The Brassica family is thought to have originated in the eastern Mediterranean and Asia Minor. Selective breeding in China and Japan has resulted in many different varieties. Pak Choi grows from a rosette of flattened white stems topped by green leaves.
This nutritious and fast growing green leafy vegetable is popular in Asian stir-fries and in other dishes calling for cooked or fresh greens.
Elevation: Pak Choi is a cool season annual and can be grown in the tropics between about 500 and 1,500 meters (1500-3200 ft).
Rainfall: Plants require good soil moisture preferably by drip irrigation and benefit from mulching.
Soil Types: It prefers a soil pH of between 6.0 and 7.5 and soil that is rich in minerals. Well-rotted organic matter dug into the soil before seeding and during the growing season is beneficial.
Temperature range: Between 16-22° C (60-73º F) with a diurnal variation of 5-6º is desirable.
Harvesting and Seed Production
Pak Choi should be planted at the beginning of the winter season so that it matures during cool weather. Seeds can be direct seeded or started indoors and moved into the garden as early as possible. Pak Choi plants are usually harvested whole after only 40 days by cutting just above the soil line. Separate plants intended for seed production as varieties will cross-pollinate. Sun dried seeds will remain viable for up to four years if kept in a dry and cool place.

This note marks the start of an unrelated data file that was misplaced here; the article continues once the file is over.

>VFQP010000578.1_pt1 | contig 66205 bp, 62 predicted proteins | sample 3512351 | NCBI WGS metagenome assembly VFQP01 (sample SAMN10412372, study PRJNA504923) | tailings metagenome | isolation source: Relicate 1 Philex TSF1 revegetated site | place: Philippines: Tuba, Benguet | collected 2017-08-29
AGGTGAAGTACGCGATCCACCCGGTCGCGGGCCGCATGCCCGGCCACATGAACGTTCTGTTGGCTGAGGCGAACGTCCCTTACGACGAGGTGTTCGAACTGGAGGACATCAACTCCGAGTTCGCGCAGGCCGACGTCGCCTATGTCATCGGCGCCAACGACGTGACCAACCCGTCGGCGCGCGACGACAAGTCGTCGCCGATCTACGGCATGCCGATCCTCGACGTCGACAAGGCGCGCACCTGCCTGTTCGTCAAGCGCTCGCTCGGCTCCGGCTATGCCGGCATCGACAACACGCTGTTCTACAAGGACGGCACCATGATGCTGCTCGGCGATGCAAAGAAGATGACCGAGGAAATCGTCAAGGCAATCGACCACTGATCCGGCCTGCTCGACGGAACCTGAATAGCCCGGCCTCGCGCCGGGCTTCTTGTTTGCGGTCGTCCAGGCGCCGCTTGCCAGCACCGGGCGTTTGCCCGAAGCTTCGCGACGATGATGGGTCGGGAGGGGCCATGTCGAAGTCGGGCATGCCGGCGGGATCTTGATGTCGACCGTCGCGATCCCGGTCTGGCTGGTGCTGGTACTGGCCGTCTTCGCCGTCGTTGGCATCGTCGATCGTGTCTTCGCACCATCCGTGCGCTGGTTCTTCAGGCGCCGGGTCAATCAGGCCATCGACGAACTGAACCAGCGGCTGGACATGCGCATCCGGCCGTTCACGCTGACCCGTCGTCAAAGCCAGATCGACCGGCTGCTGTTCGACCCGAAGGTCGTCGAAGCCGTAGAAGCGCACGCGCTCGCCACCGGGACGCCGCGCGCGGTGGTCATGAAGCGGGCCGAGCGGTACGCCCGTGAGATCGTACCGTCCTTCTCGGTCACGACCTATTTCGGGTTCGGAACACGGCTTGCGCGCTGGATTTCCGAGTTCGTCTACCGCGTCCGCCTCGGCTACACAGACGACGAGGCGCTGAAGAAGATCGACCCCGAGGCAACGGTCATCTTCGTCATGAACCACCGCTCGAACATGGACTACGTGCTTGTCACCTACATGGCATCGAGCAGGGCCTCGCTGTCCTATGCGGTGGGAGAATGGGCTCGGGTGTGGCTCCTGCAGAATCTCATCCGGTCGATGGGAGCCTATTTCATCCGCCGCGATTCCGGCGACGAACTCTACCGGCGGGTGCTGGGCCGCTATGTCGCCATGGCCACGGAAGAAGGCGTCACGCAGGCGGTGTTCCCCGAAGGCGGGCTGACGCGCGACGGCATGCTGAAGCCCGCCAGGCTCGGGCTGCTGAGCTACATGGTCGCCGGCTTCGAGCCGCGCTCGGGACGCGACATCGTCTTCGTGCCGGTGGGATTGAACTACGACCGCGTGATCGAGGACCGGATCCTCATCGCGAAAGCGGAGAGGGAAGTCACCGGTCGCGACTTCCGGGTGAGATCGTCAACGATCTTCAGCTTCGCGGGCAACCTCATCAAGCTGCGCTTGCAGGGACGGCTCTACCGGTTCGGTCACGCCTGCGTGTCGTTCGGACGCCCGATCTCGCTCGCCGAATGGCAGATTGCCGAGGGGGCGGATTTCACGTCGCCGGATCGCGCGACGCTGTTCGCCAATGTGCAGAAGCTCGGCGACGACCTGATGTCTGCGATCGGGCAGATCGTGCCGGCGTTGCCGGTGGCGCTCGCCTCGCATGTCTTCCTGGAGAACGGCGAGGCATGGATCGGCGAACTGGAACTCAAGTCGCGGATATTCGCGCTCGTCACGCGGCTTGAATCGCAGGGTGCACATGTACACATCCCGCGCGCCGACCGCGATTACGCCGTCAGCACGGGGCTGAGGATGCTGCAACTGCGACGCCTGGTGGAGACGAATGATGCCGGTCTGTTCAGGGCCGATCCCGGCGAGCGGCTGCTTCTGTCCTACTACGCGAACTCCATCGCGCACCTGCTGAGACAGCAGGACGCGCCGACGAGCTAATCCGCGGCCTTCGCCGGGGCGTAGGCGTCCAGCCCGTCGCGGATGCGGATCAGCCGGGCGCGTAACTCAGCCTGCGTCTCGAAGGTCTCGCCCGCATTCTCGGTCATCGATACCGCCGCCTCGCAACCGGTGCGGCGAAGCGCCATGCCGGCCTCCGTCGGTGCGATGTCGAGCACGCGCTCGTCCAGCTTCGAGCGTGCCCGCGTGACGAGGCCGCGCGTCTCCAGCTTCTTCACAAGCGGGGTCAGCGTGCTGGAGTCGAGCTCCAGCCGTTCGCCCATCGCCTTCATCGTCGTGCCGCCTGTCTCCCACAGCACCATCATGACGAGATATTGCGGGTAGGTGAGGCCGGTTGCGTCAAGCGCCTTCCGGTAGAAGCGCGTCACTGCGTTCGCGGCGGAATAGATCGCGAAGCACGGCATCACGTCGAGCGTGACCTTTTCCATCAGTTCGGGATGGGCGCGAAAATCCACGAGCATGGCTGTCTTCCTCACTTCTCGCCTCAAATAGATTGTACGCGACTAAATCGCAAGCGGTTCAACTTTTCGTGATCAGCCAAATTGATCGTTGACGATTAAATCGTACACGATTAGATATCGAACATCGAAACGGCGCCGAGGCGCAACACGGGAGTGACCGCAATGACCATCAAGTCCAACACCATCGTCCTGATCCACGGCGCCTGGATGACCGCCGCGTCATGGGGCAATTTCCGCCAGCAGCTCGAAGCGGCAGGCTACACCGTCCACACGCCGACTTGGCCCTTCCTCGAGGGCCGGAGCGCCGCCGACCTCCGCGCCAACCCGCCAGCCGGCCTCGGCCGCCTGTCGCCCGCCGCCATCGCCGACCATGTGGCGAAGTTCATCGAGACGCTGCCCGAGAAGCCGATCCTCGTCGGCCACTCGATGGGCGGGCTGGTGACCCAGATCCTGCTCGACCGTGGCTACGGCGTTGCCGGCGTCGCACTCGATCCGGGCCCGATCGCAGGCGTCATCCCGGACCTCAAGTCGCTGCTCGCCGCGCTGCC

Pests and Diseases
Rotate crops of Brassicas as soil will harbor micro-organisms that can re-infect each year’s crop. The larvae (caterpillars) of many insects will chew holes in the leaves and leave webs and droppings to rot the plant. Pick off caterpillars, use row covers, pheromone lures, interplant with repellant strong-smelling plants such as sweet basil, alliums or marigolds or use a neem-based spray or a microbial spray such as Bacillus thuringiensis (BT). Club root in highland areas can be avoided by a 5 year rotation schedule.
Cooking and Nutrition
Pak Choi has a mustard-like flavor and is rich in vitamins A, C and calcium. The leaves and stems can be boiled, sautéed, steamed, stir fried, eaten raw in salads or pickled. In China, the coarser leaves are dipped in boiling water and hung out to dry in the sun for several days then stored for the winter months.